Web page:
Here we gathered some interesting facts to emphasize our opinion why using visual aids in scientific communication is so important. Enjoy!
1. Half of the human brain is directly or indirectly devoted to processing visual information.
The eye's retina, which contains 150 million light-sensitive rod and cone cells, is actually an outgrowth of the brain. In the brain itself, neurons devoted to visual processing number in the hundreds of millions and take up about 30 % of the cortex, as compared with 8 % for touch and just 3 % for hearing. Each of the two optic ...
The concept of »7 C’s of Effective Communication« first appeared in business, where time is precious and there is no room for mistakes done out of misinformation. The »7 C's« stand for seven essential principles of communication starting with the letter C. Each one represents a requirement that the message should meet to be effective. Applying these principles to your communication ensures that your message will be in sync with the recipient's understanding and free from ballast.
Modern science is not much different from business in the sense that scientists face ...
H2020 is European Union's Research and Innovation programme, a financial instrument with nearly €80 billion of funding available over 7 years (2014 to 2020).
The best-known H2020 sections are:
European Research Council (ERC) grants,
Future and Emerging Technologies (FET) funds,
Marie Skłodowska-Curie Actions (MSCA),
Small and Medium-sized Enterprise (SME) funding instrument,
Fast Track to Innovation (FTI) pilot.
When writing Horizon 2020 grant proposals, we are usually in a hurry to finish before the deadline. This is why many ...
Did you know that you can get professional clipart images and stock photos to use free of charge in your research papers, posters and PowerPoint presentations? Even if it is in restricted-access papers that could be interpreted as commercial use? Below we present a selection of free image repositories with scientifically-appropriate content, which is especially convenient to use in graphical abstracts. We added notes on the terms and conditions of use, so that you can be confident you're using the material in the right way.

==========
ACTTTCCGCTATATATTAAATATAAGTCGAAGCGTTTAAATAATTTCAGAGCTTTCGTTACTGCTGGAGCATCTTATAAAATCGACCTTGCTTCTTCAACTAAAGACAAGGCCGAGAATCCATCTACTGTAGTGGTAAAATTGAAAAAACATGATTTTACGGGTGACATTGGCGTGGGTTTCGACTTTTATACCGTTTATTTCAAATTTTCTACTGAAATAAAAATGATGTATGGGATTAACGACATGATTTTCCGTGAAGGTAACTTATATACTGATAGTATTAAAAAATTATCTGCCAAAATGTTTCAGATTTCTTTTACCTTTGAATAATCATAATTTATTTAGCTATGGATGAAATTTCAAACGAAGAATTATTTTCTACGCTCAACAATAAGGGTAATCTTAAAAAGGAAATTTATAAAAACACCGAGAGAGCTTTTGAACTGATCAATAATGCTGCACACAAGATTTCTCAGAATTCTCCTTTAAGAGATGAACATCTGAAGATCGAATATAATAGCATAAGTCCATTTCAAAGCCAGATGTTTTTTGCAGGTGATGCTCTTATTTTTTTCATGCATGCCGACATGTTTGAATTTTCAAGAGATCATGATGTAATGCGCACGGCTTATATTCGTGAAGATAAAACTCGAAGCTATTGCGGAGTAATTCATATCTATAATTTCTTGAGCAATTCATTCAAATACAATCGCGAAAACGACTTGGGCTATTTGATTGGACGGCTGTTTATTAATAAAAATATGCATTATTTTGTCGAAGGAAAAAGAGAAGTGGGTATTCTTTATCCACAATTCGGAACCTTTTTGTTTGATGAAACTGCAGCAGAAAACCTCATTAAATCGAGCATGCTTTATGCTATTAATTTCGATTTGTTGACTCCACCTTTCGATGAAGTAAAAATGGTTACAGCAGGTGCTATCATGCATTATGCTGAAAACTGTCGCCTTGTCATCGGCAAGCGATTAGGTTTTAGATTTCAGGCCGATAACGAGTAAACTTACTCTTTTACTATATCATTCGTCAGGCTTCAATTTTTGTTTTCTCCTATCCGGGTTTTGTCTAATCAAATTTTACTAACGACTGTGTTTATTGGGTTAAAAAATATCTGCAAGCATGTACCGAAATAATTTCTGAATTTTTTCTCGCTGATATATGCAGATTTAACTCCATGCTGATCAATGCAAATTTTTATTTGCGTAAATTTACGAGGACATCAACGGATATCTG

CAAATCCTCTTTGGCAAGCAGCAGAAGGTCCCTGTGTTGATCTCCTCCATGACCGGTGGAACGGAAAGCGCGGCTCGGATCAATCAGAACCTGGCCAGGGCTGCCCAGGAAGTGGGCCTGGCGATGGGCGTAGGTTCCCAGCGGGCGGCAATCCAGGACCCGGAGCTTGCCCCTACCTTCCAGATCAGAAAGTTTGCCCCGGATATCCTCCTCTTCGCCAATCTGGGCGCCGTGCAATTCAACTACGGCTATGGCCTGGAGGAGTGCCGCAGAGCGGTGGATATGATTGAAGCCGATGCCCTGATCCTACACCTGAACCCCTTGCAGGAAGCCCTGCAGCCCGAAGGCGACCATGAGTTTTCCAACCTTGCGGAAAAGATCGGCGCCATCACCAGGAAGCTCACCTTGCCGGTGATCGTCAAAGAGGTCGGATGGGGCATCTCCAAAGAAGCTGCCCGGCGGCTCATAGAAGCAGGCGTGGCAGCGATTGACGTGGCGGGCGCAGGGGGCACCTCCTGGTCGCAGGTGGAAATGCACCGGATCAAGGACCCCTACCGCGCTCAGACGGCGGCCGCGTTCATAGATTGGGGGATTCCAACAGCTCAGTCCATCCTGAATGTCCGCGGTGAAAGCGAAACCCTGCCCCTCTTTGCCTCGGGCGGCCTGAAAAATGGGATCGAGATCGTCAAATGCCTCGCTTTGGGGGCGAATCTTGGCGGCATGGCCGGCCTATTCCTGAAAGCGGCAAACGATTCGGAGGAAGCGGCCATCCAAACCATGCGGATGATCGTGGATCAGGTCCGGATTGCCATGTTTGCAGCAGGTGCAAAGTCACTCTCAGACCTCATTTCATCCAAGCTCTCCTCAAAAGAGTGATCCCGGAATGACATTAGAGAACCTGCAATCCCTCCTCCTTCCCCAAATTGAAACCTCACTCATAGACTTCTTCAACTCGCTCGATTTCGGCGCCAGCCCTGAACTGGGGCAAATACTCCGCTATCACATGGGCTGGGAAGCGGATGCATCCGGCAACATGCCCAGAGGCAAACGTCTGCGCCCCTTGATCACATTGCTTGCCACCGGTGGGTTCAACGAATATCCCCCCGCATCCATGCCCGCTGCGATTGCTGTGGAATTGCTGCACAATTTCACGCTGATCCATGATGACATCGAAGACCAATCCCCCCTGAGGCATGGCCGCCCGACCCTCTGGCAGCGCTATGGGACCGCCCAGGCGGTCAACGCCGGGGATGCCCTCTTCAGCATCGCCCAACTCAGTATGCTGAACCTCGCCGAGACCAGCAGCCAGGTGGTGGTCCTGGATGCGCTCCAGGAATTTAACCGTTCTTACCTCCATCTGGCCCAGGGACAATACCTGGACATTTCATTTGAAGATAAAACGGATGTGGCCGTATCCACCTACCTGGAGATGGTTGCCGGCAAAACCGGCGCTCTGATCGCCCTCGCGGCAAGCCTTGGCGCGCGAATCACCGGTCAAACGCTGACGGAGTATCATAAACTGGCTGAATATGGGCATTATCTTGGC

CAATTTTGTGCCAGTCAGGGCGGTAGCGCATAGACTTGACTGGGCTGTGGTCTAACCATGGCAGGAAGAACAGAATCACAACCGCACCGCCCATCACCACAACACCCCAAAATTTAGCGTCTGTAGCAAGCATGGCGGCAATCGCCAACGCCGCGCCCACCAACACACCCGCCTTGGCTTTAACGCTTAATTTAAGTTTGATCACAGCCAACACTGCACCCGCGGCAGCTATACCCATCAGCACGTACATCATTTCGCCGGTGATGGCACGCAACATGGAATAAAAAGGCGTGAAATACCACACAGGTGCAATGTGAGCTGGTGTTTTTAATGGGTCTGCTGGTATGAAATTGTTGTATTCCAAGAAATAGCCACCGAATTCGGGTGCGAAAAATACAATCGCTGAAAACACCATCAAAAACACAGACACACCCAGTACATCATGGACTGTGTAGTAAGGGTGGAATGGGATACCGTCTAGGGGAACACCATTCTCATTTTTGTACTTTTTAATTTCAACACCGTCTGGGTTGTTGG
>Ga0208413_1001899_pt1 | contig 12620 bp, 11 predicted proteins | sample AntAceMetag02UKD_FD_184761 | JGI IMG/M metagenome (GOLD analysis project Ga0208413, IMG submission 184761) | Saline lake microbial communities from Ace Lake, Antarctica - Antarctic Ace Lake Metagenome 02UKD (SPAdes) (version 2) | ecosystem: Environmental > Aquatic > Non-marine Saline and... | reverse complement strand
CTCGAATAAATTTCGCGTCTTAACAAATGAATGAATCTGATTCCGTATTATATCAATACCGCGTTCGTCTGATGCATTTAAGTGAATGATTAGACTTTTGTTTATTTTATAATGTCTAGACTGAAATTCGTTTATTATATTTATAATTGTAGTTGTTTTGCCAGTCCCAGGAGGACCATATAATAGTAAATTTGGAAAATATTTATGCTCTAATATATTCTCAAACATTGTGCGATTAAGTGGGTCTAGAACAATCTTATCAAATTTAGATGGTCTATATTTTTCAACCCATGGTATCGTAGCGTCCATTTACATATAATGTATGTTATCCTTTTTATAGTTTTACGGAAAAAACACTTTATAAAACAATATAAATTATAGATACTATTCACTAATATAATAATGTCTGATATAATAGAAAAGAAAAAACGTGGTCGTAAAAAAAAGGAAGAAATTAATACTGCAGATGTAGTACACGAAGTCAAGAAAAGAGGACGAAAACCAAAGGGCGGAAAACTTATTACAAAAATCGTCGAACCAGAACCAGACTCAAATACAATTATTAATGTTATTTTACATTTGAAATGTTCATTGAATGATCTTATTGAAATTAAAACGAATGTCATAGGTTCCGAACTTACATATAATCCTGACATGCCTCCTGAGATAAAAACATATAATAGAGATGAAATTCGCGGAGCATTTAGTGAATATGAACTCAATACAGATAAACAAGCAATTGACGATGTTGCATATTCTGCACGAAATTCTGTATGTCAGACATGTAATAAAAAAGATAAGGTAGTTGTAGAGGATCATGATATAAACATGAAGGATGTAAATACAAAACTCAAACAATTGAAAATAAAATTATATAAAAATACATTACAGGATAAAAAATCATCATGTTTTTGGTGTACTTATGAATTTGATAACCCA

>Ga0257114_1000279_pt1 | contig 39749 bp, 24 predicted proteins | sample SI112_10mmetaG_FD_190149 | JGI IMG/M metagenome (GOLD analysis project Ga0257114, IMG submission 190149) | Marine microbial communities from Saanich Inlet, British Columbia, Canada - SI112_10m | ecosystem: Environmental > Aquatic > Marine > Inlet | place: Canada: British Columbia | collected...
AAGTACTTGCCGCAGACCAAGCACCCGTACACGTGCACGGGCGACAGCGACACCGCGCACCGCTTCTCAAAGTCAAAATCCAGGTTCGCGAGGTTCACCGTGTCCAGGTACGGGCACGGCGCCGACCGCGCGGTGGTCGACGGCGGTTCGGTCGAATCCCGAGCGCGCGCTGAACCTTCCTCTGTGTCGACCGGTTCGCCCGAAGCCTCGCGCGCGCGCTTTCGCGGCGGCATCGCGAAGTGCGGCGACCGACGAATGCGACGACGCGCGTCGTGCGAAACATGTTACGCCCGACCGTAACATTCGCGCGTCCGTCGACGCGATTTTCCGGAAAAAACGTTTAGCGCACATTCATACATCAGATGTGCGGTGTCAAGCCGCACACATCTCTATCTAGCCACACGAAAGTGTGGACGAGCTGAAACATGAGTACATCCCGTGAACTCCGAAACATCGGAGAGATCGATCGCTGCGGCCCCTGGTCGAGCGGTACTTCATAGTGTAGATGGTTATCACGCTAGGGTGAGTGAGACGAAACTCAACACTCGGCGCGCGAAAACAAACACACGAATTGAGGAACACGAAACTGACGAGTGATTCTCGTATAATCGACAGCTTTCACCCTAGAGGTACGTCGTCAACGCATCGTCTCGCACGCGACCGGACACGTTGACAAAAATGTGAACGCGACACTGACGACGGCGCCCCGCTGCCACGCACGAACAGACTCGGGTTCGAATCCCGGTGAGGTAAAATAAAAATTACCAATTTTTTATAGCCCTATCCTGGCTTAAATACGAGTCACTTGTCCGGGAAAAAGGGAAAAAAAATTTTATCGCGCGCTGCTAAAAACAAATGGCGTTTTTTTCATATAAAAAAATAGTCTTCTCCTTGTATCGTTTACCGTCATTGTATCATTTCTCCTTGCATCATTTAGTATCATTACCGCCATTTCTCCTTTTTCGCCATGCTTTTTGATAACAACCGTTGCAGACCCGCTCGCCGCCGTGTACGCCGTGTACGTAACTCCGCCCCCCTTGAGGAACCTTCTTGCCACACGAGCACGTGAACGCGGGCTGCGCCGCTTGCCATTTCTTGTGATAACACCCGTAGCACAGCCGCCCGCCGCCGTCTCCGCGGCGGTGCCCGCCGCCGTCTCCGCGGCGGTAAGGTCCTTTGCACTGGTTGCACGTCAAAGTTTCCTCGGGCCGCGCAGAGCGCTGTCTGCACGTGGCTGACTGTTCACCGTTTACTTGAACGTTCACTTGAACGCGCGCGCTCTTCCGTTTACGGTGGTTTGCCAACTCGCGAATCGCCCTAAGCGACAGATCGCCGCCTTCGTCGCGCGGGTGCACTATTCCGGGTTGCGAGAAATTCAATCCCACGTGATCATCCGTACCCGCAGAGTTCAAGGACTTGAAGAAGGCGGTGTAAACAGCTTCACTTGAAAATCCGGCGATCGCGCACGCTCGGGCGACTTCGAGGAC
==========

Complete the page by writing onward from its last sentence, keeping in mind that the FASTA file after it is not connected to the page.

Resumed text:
However, always check the journal's policy on ...
Every time you want to communicate meaningfully, you should first consider the two important elements: the audience and the goal. You should clearly define both within the context of your communication. The reason is that different audiences require different approaches in order to get them to the desired goals.
The goal of this post is to familiarize you with the essential concepts we teach in our Seyens Workshops which are crucial for creating effective graphical abstracts. We will address:
some essential concepts and terminology,
the process we use to create graphical abstracts for our clients.
Microsoft PowerPoint is one of the most used computer programs among scientists, so it's probably not far from the truth to say it's also the most used program for creating graphical abstracts. From the 2007 edition onwards, it comes with a rich array of drawing and design tools that can be easily accessed from the Insert and Format tabs.
Below we're presenting a selection of graphical abstracts that could have been created with PowerPoint. (more…)
You can create graphical abstracts with various kinds of software, depending on your needs. Some programs are simple to use and you are probably familiar with them already. Others need some time and effort to learn, but provide much more drawing tools. Here we prepared some tips to help you choose the software that will work best for you. Also check our next post for general guidelines on creating good graphical abstracts.
The programs below are listed according to their accessibility and simplicity of use.
Paint comes ...
If you are a scientist, a large part of your career success depends on whether your research will be published, cited, and your project/grant proposals funded. As you’ve most probably already realized, even the most groundbreaking results will be neglected and often missed by the community if they are not effectively communicated. However, to effectively communicate, we should first understand the audience and how they consume information. The aim of this post is therefore to present a perspective on how most scientists read research papers when they first encounter them ...
As you most probably know from your own experience, scientists are overwhelmed by their work. From the first day of the PhD studies, you have to constantly follow literature, do your research, and communicate through papers and conferences. Once your career advances, you will also have to apply for funding and patents, hire and manage people, teach and mentor students and so on. Therefore, when you are preparing any scientific communication, you should consider the readers: they are most probably busy, overworked and tired, just like you. The communication method you use ...